“To err is human, to forgive, divine.”  — Alexander Pope

I was in a PHA once where the lone operator on the PHA team finally grew weary of the discussion of operator error.  “Why is it that when you engineers make a mistake, you call it design error, but when I make a mistake, you call it an operator error and pin it straight to me?”

We Don’t Pay Our People to Make Mistakes

The subject of operator error doesn’t come up that often. During the design phase of a project, a process design includes whatever features it needs to work and attention focuses on keeping it working. Then, during the operation of that process, we understand that pieces of equipment may fail, typically at random, but we just expect operators to do the right thing.  Sometimes we don’t even know what the right thing is, but still, that’s what we expect.

So, perhaps I shouldn’t have been surprised when a plant manager insisted, “Why are we even talking about operator error? We don’t pay our people to make mistakes.”

No one pays for people to make mistakes. That’s just a bonus. Everyone errs, it’s part of the human condition. When we hire people to do a job, we are hiring a predictable likelihood of error.

Operator Error in Process Safety Management

Good process safety management requires that we address operator error both before it happens, during the process hazard analysis (PHA), and after it happens, in the incident investigation. The OSHA standard on Process Safety Management, 29 CFR 1910.119, tosses out the phrase “human factors” once in the section on process hazard analysis, but otherwise the regulation relies entirely on training as the tool to address operator error. The implication then is that a perfectly trained operator will never err, that if we want to reduce the impact of operator errors on our process facilities, we just need to train our operators better.

Training is Necessary, But Not Sufficient

Of the three types of errors—lapses, mistakes, and violations—training will reduce the likelihood of mistakes, and to a certain extent, violations. Mistakes, which happen when an operator simply doesn’t know what they are supposed to do and so does the wrong thing, can only be addressed with training. A well-trained operator will not make mistakes—the errors that result from not knowing what to do—that either create a problem or mistakes that fail to correct a problem.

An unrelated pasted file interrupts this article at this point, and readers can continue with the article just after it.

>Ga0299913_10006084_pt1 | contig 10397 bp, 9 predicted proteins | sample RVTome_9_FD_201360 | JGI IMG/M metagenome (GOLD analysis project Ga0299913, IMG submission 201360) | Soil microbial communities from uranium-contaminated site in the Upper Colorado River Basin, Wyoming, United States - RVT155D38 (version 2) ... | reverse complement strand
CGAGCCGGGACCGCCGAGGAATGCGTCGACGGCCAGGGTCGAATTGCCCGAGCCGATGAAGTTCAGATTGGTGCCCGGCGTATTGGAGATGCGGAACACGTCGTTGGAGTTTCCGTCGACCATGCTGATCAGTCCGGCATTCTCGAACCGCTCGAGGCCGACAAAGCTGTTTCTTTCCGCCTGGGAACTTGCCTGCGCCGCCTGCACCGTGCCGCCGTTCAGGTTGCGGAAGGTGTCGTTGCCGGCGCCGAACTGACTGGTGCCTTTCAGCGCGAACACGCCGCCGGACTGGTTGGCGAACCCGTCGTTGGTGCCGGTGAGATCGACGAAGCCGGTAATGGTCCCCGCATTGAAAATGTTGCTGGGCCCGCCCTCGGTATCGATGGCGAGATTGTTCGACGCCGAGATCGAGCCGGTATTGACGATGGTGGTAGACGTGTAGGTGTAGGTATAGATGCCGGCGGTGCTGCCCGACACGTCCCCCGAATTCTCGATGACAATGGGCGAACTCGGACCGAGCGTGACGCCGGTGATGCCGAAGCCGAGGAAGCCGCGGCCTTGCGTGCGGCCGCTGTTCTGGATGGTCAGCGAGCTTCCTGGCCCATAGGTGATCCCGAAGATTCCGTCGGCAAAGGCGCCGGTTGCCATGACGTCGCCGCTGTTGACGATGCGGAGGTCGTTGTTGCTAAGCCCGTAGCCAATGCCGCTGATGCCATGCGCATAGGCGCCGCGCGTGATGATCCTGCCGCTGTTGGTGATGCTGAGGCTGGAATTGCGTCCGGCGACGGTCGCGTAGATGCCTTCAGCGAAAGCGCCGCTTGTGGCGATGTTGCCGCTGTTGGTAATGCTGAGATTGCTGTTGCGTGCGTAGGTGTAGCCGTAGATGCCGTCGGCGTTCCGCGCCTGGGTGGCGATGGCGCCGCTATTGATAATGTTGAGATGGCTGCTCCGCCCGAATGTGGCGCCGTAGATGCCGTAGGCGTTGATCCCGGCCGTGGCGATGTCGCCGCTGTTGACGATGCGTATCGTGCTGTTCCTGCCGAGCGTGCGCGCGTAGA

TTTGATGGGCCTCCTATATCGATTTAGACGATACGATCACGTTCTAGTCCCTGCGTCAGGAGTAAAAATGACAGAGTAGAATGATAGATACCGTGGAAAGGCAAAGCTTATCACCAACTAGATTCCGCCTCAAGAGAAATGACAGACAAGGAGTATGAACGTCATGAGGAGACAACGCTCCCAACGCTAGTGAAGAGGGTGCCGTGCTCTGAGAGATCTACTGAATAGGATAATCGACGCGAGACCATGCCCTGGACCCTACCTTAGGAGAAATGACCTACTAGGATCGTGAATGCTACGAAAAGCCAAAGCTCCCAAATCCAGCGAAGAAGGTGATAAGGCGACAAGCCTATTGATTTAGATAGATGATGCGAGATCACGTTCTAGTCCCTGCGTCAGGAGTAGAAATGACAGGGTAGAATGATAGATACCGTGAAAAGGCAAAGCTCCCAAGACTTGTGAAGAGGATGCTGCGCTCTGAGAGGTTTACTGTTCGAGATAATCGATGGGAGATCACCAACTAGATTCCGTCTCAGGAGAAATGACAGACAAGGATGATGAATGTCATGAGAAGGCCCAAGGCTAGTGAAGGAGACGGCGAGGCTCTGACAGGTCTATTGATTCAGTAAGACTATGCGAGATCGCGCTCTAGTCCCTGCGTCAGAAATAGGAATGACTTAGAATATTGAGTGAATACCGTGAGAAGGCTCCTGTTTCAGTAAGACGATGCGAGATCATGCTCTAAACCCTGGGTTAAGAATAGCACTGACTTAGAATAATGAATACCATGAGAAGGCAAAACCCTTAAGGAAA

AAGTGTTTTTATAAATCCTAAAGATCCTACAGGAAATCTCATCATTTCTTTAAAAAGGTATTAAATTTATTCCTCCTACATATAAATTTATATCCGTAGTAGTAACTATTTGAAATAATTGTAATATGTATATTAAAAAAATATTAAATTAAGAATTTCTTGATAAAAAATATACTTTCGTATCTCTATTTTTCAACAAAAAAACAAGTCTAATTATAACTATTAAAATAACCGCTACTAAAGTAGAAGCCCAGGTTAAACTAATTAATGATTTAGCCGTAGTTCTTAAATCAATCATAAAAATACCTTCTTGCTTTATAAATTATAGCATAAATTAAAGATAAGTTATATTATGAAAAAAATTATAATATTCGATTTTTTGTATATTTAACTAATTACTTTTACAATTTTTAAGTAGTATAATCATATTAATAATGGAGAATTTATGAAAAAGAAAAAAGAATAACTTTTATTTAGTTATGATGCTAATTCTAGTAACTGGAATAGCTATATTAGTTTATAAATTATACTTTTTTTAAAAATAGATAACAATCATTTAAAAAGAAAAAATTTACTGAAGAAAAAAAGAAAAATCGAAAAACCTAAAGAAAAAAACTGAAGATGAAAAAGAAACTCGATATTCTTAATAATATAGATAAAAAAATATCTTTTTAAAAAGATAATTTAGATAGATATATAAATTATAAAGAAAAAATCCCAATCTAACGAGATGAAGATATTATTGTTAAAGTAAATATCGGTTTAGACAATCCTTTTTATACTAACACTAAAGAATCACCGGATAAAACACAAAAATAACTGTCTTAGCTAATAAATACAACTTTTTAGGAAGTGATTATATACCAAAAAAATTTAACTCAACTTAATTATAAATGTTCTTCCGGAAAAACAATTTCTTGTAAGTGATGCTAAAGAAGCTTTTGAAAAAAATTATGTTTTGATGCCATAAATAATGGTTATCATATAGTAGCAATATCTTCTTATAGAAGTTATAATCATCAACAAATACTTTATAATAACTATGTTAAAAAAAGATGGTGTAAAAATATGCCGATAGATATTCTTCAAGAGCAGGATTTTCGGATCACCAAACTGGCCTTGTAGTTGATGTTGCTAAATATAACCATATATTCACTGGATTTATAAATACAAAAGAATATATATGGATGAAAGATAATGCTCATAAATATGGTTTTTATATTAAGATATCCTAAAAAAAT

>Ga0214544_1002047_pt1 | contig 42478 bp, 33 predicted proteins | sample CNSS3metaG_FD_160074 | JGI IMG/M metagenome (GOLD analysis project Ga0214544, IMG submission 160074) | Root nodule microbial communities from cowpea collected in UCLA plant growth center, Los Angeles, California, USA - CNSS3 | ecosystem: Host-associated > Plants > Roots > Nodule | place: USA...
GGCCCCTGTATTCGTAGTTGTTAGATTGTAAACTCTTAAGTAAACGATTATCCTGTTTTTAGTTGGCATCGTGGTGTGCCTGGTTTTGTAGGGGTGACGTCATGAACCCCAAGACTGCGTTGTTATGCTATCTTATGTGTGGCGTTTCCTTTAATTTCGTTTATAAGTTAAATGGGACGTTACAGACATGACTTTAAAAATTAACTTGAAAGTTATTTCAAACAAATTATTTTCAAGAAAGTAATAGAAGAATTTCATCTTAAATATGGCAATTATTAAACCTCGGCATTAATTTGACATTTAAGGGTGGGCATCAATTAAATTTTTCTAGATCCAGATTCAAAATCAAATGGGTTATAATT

But not all errors are mistakes. There are also violations, which happen when the operator understands what they’ve been asked to do and chooses to do something else. Sometimes this is because what they’ve been asked to do doesn’t make sense. Training can help make sense of the instructions, and if the instructions are good, increase the likelihood that operators will follow the instructions. If the instructions are not good, the further training will serve to highlight this as well. At which point, the instructor is left with “Do it because I said so”, which will not address the tendency toward violations, or with fixing the instructions, which will.

And then there are lapses. These happen, despite knowing what to do, wanting to do it, and being able to do it. These happen because we’re human, and all the training in the world can’t fix that.  A well-trained human is still a human, vulnerable to the lapses that are simply a feature of being human. A process design that is vulnerable to lapses is a process design that is vulnerable.

When Operator Errors are Really Design Errors

Nothing is perfect. No piece of equipment, no procedure, and no operator. When we recognize that a process is vulnerable to the imperfection of equipment, we invest in redundancy to deal with the inevitable equipment failures. We have surge tanks. We have double block valves. We have installed spare pumps. We know that there will be failures, and for those that are critical, we modify the design to deal with those inevitable failures.

For operators, though, we just expect them to be perfect. Anything less than perfection we blame on the operator. Not on the design. Not on the organizational structure. Not on staffing levels that set to support operations when nothing is going wrong.

If we really want to be less vulnerable to operator error, we need to understand the criticality of operator actions to the same extent that we understand equipment criticality. That, or accept the vulnerability as a condition of operating.

Understanding the Criticality of Operator Actions

The tools we have for understanding the criticality of operator actions are PHAs and incident investigations. In either, we have an opportunity for understanding but only if we are determined to understand. That means being more specific in our description of causes than “operator error”. What specific error are we concerned about? Under what circumstances would such an error be made? How frequently is there an opportunity to make that error? And most importantly, what safeguards can be put in place to make us less vulnerable to that specific error.

Paul Erlich once famously riffed on Pope’s line: “To err is human, but to really foul things up you need a computer.” Fine. Let that serve as a warning that automation, as useful as it is in addressing the potential for operator error, is also not perfect. But we still need to address operator error. To err is human, so to plan for it is our responsibility.